Work the risen ferment with a spoon, then the wine (or prosecco, if you feel extra festive),  flour, sugar and the soft butter. Knead until all the ingredients are well incorporated and the dough is soft and smooth. Place back in the bowl, cover and leave to rest for 1 hour.

Step 4

Risen dough from step 3

290-320 gr (2- 3/4 cups) of 00 or Manitoba (or plain) flour

100 gr (1/2 cup) of sugar

3 tablespoons of honey

3 eggs

75 gr (1/3 cup) of soft butter, cubed

1 1/2 teaspoon of vanilla extract or paste

finely grated zest of 1 orange

dried fruit from step 1, drained

110 gr (1 cup) of candied peel dusted in a little flour.

Work the risen dough onto a floured board or use a standing mixer fitted with a dough hook (better option, if at all possible, because at this point the dough will be hard to handle), add 290 gr (2 cups) of 00 or Manitoba flour (or plain flour, if specialty flours are hard to come by),  sugar, honey and the eggs, one at a time. The dough will be sticky and difficult to work, but don’t despair, it will come together in the end! Add the butter and knead well to incorporate, adding 30-50 gr of extra flour if needed. Mix in the vanilla and zest. Knead for 20 minutes by hand or 7-10 minutes using a standing mixer, or until the dough is transparent and shiny when stretched with your fingers. Drain the fruit that has been soaking. Stretch the kneaded dough to shape a rectangle, cover with fruit and candied peel (if using), fold onto itself, then shape into a ball and leave to rest in an oiled bowl covered with a tea towel for 30 minutes.

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Step 5

Stretch the dough with your hands to shape a rectangle, fold into three and then onto itself to form a ball. Put the dough back in the oiled container and rest for 30 minutes. Then repeat the stretching and folding one more time. Place the dough to rest in the bowl covered with a tea towel for 2-3 hours or until doubled in size. Folding the dough will ensure you an even and soft texture, with a moist, creamy crumb. Worth the pain!

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Step 6

Prepare the moulds. This quantity will be enough for 2 large Panettone, 4 medium ones or 12 mini ones (perfect for edible gifts). Only fill the mould until it’s 3/4 full as the dough will rise in the oven when baking.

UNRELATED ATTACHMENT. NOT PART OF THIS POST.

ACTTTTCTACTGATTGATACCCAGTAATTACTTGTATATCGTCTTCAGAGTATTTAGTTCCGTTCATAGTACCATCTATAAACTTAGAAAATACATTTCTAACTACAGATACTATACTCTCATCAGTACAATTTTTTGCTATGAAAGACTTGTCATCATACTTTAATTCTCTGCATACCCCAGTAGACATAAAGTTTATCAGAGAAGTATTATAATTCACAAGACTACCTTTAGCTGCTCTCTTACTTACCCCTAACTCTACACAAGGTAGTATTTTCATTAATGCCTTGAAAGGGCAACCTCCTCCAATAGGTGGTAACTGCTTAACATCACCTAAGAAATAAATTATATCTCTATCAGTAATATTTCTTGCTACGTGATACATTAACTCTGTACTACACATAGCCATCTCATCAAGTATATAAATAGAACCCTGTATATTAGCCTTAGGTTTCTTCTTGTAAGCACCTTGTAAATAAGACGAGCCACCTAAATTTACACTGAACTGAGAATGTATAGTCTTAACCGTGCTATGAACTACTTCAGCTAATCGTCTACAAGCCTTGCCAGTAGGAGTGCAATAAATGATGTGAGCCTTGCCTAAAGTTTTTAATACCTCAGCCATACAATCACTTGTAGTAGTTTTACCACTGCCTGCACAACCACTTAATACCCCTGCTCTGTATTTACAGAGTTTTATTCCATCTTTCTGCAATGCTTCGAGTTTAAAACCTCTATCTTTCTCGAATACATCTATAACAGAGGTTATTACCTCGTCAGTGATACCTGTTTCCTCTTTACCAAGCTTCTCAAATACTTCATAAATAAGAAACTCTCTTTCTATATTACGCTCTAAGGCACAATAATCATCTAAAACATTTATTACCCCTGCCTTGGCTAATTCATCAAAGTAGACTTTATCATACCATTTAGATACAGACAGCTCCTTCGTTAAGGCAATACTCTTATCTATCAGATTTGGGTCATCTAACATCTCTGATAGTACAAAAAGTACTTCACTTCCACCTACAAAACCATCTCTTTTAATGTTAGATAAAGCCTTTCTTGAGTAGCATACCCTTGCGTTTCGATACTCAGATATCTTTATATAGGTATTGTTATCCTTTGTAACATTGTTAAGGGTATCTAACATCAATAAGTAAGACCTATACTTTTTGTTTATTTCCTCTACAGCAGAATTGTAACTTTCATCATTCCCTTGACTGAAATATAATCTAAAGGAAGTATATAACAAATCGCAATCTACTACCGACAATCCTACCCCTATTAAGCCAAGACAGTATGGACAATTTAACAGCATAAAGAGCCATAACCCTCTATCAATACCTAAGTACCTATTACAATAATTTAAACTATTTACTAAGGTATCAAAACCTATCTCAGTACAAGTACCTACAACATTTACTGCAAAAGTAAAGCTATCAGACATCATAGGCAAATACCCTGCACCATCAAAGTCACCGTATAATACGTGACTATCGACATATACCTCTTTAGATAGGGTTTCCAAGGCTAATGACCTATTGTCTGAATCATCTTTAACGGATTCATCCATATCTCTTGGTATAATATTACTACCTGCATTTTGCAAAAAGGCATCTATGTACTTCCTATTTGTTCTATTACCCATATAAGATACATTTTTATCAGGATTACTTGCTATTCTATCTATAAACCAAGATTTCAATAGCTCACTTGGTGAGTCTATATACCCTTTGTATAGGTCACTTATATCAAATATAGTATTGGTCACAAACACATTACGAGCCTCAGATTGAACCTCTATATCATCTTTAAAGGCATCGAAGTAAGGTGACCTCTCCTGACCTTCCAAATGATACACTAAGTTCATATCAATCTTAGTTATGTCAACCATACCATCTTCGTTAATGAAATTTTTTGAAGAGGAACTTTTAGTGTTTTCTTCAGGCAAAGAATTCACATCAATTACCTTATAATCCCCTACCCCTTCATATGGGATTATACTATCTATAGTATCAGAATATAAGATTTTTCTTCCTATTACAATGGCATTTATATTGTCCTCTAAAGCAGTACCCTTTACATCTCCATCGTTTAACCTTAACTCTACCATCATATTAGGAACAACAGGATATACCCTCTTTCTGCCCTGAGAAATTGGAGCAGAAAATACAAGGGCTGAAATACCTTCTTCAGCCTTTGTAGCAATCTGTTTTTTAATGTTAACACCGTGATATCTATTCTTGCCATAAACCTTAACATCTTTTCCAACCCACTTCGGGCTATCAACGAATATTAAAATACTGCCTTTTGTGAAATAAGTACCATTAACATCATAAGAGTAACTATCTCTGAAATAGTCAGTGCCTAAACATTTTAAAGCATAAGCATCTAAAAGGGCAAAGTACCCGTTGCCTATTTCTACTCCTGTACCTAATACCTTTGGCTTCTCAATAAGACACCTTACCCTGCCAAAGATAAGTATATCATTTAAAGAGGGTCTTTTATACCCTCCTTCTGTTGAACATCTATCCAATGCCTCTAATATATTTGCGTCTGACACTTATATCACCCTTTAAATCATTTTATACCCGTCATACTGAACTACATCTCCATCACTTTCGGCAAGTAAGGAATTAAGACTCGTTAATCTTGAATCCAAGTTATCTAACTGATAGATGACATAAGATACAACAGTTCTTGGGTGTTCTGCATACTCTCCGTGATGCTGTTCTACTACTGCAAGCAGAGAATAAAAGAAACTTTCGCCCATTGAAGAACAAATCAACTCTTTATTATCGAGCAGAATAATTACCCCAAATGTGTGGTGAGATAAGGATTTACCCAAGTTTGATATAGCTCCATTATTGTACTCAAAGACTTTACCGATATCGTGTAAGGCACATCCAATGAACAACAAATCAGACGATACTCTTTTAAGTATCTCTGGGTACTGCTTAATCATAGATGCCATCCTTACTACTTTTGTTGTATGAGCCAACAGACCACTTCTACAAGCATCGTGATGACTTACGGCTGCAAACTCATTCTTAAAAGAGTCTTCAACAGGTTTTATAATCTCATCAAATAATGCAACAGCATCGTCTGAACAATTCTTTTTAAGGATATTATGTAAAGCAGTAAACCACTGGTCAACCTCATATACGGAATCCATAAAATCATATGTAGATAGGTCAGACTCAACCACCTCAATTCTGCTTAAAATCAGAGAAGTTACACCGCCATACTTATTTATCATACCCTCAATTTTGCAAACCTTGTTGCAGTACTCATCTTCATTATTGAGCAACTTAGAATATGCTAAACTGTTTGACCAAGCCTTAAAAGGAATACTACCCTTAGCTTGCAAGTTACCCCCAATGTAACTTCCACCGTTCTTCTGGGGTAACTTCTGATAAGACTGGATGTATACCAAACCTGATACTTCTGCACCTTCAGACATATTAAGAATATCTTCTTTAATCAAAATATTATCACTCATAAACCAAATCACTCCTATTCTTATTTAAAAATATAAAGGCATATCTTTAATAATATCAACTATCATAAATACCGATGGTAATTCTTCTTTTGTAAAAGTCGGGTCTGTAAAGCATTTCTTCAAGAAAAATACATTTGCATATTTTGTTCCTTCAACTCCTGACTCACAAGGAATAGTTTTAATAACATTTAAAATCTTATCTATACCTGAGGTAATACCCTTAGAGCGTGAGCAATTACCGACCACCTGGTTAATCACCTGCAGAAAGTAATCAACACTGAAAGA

If not using a special panettone mould, you can use a round tin, lined with baking paper. Make sure to create a ring of paper tall enough to accommodate room for rising.

Prove the Panettone in its mould or tin for 2 hours at room temperature, uncovered, to encourage  the formation of a slightly crusty top. Make sure to sit the mould or tin on a tray, to easily transport it to the oven when ready to bake.

In the meantime, bring your oven temperature to 180 C (380 F). Place an empty metal bowl or a skillet in the lower rack of the oven to heat up.

Slash a large X on the top of the panettone and place a large knob of butter in the middle.

Place the tray in the oven, fill the empty metal bowl or skillet with iced water to create steam and close the door. The steam will encourage even rising and moisture.

Bake for 45–55 minutes or until evenly risen and the colour of dark caramel. A wooden skewer inserted in the centre should come out moist, but not doughy. If it looks like it’s browning too fast, cover it with baking paper, but keep in mind that the crust is supposed to be quite dark.

As a general rule, a large panettone will take 45-50 minutes, a medium one 35-40 and mini ones 25-30.

 Take the panettone out of the oven. If using a metal tin, let the bread cool completely in the pan before slicing and serving.

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If using a panettone mould, pierce two long metal skewers or knitting needles all the way through the bottom half of the panettone and through the paper. Hang the panettone upside-down over a large stockpot or between two objects of equal height.  Cool it for a minimum of 6 hours.

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DSCN7266Buon Natale!

Love,

Silvia

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1-egg, Moist Apple and Mascarpone Cake